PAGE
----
SLEEP-WAKE TRANSITION DISORDERS
The sleep-wake transition disorders are very common during childhood and occur during the transition from wakefulness to sleep, from sleep to wakefulness, or, less commonly, during sleep stage transitions. Each of these disorders can occur in otherwise healthy individuals, and the problem is often regarded as altered physiology rather than pathophysiology.12 When the problem occurs with great frequency or severity, the disorder can lead to significant discomfort or pain in the child and anxiety for the caregiver. Rhythmic movement disorders may also occur during wakefulness, particularly in children with mental retardation, autism, or other neurologic problems.
Rhythmic movement disorder is defined as a group of stereotyped, repetitive movements involving large muscles, usually of the head and neck, which typically occur immediately before sleep onset and are sustained into light sleep.13,14 Repetitive head banging, body rocking, and head rolling are the most common forms of this disorder. In the past, a variety of other terms were used, including jactaub capitis nocturna and head banging, but the preferred term is rhythmic movement disorder because the events often involve parts of the body other than the head and the episodes are associated with sleep during the day or night.
In a study involving 525 healthy children, Sallustio and Atwell15 documented body rocking in 19%, head rolling in 6.3%, and head banging in 5.1%. Among those with head banging, there were almost three times as many boys as girls, whereas no sex differences were noted in the other two behaviors. Klackenberg reported a combined incidence of all rhythmic movement disorders of 60% at 9 months, 22% at 2 years, and 5% at 5 years.14 The age at onset is typically in the first 9 months of life, and onset after 2 years is unusual. Most episodes occur during sleep onset and last up to 15 minutes, although some children have prolonged episodes lasting up to several hours. Most children experience spontaneous improvement or complete resolution by 4 years of age, although the movements can persist for years in certain individuals. The movements are persistent in several groups of children, including those with mental retardation, autism, posttraumatic encephalopathy, and severe psychiatric disturbances. The precise etiology for the episodes is unknown, but vestibular stimulation has been proposed as one explanation.13 Traumatic injury due to head banging is rare but subdural hematomas, corneal abrasions, cataracts, and retinal petechiae can occur in more dramatic cases. Chronic skin irritation can predispose to skin breakdown or callus formation. The sounds associated with rhythmic head banging are often distressing to family members, and in severe cases, protective measures such as padding the head of the bed and bedrails or use of a helmet may be necessary. Head banging may be the sole manifestation of seizure activity in rare cases.16
Sleep starts (also known as hyponic jerks) are sudden, brief contractions of the legs, sometimes involving the arms and head, which occur at sleep onset. On some occasions, the movements are associated with a feeling of tailing or a sudden visual image. The jerks may be spontaneous or induced by external stimuli such as noise or light.17,18 Sleep starts may occur at any age but they are most common in adults. The experience of sleep starts is almost universal among adults and they usually require no specific evaluation or treatment. The frequency of sleep starts may be increased by excessive caffeine or other stimulants, intense physical activity just before the time of sleep, and emotional stress.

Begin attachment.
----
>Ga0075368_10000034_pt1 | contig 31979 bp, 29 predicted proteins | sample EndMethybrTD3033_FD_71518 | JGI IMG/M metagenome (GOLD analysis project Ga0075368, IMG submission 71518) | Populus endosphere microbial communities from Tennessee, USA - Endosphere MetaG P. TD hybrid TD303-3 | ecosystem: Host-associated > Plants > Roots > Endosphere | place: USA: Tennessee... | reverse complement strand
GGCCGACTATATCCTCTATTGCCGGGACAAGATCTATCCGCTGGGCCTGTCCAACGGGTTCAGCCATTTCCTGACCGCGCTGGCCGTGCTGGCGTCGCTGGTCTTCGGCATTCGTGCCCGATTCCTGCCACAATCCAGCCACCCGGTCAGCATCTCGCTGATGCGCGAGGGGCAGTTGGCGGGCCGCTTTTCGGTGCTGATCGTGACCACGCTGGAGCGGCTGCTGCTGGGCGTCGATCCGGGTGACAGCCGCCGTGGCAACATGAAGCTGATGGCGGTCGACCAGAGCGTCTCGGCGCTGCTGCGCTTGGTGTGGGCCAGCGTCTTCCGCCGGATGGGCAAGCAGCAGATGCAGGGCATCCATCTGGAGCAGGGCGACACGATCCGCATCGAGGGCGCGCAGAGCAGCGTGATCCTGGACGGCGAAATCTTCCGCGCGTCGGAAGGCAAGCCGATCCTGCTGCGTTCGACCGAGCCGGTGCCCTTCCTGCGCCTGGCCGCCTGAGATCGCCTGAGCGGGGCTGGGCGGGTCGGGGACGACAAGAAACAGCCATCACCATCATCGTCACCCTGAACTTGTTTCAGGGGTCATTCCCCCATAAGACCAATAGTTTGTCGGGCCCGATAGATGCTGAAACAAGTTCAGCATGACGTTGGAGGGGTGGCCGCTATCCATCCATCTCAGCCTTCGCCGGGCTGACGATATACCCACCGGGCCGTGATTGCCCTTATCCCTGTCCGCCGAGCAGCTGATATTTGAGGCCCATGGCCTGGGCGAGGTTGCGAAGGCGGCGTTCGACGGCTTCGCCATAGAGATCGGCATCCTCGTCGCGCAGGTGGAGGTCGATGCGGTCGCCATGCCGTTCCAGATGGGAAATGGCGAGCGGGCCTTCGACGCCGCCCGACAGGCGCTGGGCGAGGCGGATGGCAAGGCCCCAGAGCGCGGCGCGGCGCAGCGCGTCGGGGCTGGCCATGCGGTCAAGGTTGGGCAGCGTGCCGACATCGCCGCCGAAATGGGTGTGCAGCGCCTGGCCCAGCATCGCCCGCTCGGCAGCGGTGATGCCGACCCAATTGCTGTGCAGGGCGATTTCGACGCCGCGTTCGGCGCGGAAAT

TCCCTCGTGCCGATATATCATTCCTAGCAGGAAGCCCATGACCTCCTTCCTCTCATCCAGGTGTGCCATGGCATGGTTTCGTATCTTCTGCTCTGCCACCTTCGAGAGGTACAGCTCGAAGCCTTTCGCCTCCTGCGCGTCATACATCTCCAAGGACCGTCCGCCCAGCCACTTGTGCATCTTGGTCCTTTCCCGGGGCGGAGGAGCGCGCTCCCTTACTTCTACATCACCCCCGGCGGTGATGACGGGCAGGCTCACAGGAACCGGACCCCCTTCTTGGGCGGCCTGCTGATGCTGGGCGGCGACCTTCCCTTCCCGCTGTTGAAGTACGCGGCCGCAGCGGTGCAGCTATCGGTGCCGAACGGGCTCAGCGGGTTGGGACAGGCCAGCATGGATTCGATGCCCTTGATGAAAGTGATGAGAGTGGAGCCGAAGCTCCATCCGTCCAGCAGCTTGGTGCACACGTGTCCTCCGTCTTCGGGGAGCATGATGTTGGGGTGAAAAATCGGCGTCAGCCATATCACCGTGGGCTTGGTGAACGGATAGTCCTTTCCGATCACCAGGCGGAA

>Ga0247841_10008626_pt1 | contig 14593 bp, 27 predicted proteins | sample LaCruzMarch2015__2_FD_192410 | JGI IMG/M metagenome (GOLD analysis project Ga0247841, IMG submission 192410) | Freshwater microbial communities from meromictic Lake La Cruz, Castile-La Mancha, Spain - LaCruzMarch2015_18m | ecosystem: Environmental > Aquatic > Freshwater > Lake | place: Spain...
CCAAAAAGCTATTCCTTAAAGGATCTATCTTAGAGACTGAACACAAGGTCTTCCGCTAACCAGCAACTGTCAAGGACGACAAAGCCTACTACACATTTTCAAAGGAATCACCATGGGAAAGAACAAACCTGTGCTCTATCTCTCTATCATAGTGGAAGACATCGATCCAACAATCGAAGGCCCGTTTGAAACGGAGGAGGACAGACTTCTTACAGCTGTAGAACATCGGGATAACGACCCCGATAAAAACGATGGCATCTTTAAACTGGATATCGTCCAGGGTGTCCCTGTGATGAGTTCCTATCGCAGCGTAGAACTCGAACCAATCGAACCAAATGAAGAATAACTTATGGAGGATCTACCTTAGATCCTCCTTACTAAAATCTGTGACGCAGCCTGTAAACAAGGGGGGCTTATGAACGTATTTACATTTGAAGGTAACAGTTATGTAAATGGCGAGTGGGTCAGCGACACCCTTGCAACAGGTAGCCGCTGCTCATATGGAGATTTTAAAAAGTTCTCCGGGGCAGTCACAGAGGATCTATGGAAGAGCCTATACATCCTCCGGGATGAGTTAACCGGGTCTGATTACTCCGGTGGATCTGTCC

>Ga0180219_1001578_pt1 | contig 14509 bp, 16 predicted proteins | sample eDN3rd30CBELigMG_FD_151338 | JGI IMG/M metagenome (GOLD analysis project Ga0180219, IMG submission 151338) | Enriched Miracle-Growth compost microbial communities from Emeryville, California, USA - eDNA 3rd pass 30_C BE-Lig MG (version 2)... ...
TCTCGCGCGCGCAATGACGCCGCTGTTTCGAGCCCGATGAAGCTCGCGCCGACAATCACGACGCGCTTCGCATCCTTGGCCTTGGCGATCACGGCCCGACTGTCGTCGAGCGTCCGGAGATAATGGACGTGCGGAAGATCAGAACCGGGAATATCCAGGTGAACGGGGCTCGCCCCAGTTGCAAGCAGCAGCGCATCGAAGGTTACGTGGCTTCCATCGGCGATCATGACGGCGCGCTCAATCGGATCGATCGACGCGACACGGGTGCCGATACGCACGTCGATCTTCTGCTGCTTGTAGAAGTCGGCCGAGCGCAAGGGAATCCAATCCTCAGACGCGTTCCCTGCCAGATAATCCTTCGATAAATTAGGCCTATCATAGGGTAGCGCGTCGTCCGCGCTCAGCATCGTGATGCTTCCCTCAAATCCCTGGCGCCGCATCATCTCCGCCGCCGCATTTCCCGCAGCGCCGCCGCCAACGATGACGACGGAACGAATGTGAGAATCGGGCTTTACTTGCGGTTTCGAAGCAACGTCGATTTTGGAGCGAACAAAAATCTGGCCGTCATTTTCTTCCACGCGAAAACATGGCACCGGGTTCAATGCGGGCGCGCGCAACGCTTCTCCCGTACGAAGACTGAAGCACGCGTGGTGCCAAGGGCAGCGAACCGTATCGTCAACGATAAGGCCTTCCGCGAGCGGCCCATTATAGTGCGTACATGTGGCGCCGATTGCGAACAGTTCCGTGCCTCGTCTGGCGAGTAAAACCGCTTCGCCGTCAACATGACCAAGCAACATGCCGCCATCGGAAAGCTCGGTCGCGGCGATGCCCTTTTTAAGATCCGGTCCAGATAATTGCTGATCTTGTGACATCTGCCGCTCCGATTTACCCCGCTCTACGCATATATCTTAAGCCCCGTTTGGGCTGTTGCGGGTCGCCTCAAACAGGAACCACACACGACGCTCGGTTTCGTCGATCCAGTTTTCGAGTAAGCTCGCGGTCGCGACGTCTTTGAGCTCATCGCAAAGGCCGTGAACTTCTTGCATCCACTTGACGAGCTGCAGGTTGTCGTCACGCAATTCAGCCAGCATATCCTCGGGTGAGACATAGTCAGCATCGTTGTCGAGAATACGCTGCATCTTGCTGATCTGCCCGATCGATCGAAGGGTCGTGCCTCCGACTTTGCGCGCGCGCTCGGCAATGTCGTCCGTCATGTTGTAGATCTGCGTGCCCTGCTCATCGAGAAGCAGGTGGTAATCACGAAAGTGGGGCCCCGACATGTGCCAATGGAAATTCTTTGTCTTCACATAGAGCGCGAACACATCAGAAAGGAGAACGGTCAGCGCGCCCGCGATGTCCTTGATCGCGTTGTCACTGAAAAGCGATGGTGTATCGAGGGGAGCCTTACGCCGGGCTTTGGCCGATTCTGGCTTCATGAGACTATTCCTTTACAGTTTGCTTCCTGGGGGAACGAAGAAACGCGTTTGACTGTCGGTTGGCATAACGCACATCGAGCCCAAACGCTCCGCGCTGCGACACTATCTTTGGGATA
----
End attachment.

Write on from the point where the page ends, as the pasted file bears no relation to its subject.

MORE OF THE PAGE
Sleep talking is an almost universal experience that consists of the utterance of speech or sounds during sleep wirhout simultaneous subjective awareness of the event. The speech is usually brief and fragmentary, but more severe cases can involve long, rambling speeches with strong emotional content such as anger or hostility. The speech can be spontaneous or induced by conversation from another person. As with the other parasomnias, fever and emotional stress may exacerbate sleep talking. The episodes have been documented to occur during any stage of sleep, and sleep talking may coexist with sleepwalking.19 The disorder is benign and usually self-limited.
Nocturnal leg cramps are painful sensations of muscular tightness or tension, usually in the calf but occasionally in the foot, that occur during the sleep episode.20,21 The cramp can usually be relieved by local massage, heat, or movement of the affected limb. Nocturnal leg cramps can occur at any time beyond infancy, but incidence is greatest during adulthood. The problem may appear for the first time during pregnancy or in association with diabetes mellitus, metabolic disorders, neuromuscular disorders, or arthritis. In some cases, leg cramps may lead to insomnia or daytime fatigue due to sleep disruption.
PARASOMNIAS USUALLY ASSOCIATED WITH REM SLEEP
Nightmares are frightening dreams that usually awaken the child from REM sleep.5,22.23 Often the nightmare is long and complicated, leading to increasing fright followed by arousal. There is mild to moderate autonomic activity such as tachypnea, tachycardia, and diaphoresis. The child usually recalls the dream in vivid detail. In comparison with sleep terrors, there is less motoric activity and autonomic activation. Nightmares usually appear during the preschool or early elementary years, with a waxing and waning in frequency. A distinct subgroup will have nightmares that persist into adolescence or even adulthood. Among those with persistent nightmares, psychiatric problems or a history of adjustment problems during childhood may be present. Certain medications may trigger nightmares, including L-dopa, beta-adrenergic blockers, and withdrawal of REM-suppressant drugs. Parents of children with occasional nightmares should be reassured about the benign nature of these episodes, but children with frequent or highly disturbing nightmares may require psychological evaluation and intervention.